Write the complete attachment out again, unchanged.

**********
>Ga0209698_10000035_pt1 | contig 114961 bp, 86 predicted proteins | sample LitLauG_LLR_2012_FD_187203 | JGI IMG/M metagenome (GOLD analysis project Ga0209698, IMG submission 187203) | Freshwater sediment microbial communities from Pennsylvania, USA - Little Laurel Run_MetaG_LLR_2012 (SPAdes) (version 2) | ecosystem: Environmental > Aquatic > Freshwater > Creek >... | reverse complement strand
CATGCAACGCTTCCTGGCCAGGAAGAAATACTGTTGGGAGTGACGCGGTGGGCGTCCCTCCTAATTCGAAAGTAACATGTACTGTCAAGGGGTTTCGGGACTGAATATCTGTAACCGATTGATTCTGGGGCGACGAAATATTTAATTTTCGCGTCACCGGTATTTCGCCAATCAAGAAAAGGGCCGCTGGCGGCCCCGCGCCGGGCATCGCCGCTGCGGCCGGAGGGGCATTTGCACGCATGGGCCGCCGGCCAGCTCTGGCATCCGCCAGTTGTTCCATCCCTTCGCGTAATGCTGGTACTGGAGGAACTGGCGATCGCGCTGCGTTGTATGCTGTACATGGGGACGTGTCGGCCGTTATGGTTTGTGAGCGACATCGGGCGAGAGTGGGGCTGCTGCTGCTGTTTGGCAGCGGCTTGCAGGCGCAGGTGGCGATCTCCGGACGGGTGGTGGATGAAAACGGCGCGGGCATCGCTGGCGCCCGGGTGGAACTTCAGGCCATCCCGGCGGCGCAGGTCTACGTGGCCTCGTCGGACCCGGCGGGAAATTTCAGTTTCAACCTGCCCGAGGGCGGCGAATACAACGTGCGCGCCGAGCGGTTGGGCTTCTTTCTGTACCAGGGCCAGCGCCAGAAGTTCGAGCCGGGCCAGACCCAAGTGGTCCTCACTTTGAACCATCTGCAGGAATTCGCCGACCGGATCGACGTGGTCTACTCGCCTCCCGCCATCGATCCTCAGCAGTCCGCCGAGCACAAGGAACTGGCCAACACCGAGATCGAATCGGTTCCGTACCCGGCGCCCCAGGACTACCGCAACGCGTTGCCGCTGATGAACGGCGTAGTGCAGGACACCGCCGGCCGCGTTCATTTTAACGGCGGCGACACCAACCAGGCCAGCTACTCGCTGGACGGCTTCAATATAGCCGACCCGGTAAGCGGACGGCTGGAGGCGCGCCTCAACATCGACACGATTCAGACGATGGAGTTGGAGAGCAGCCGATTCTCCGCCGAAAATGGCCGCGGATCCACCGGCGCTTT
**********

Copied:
>Ga0209698_10000035_pt1 | contig 114961 bp, 86 predicted proteins | sample LitLauG_LLR_2012_FD_187203 | JGI IMG/M metagenome (GOLD analysis project Ga0209698, IMG submission 187203) | Freshwater sediment microbial communities from Pennsylvania, USA - Little Laurel Run_MetaG_LLR_2012 (SPAdes) (version 2) | ecosystem: Environmental > Aquatic > Freshwater > Creek >... | reverse complement strand
CATGCAACGCTTCCTGGCCAGGAAGAAATACTGTTGGGAGTGACGCGGTGGGCGTCCCTCCTAATTCGAAAGTAACATGTACTGTCAAGGGGTTTCGGGACTGAATATCTGTAACCGATTGATTCTGGGGCGACGAAATATTTAATTTTCGCGTCACCGGTATTTCGCCAATCAAGAAAAGGGCCGCTGGCGGCCCCGCGCCGGGCATCGCCGCTGCGGCCGGAGGGGCATTTGCACGCATGGGCCGCCGGCCAGCTCTGGCATCCGCCAGTTGTTCCATCCCTTCGCGTAATGCTGGTACTGGAGGAACTGGCGATCGCGCTGCGTTGTATGCTGTACATGGGGACGTGTCGGCCGTTATGGTTTGTGAGCGACATCGGGCGAGAGTGGGGCTGCTGCTGCTGTTTGGCAGCGGCTTGCAGGCGCAGGTGGCGATCTCCGGACGGGTGGTGGATGAAAACGGCGCGGGCATCGCTGGCGCCCGGGTGGAACTTCAGGCCATCCCGGCGGCGCAGGTCTACGTGGCCTCGTCGGACCCGGCGGGAAATTTCAGTTTCAACCTGCCCGAGGGCGGCGAATACAACGTGCGCGCCGAGCGGTTGGGCTTCTTTCTGTACCAGGGCCAGCGCCAGAAGTTCGAGCCGGGCCAGACCCAAGTGGTCCTCACTTTGAACCATCTGCAGGAATTCGCCGACCGGATCGACGTGGTCTACTCGCCTCCCGCCATCGATCCTCAGCAGTCCGCCGAGCACAAGGAACTGGCCAACACCGAGATCGAATCGGTTCCGTACCCGGCGCCCCAGGACTACCGCAACGCGTTGCCGCTGATGAACGGCGTAGTGCAGGACACCGCCGGCCGCGTTCATTTTAACGGCGGCGACACCAACCAGGCCAGCTACTCGCTGGACGGCTTCAATATAGCCGACCCGGTAAGCGGACGGCTGGAGGCGCGCCTCAACATCGACACGATTCAGACGATGGAGTTGGAGAGCAGCCGATTCTCCGCCGAAAATGGCCGCGGATCCACCGGCGCTTT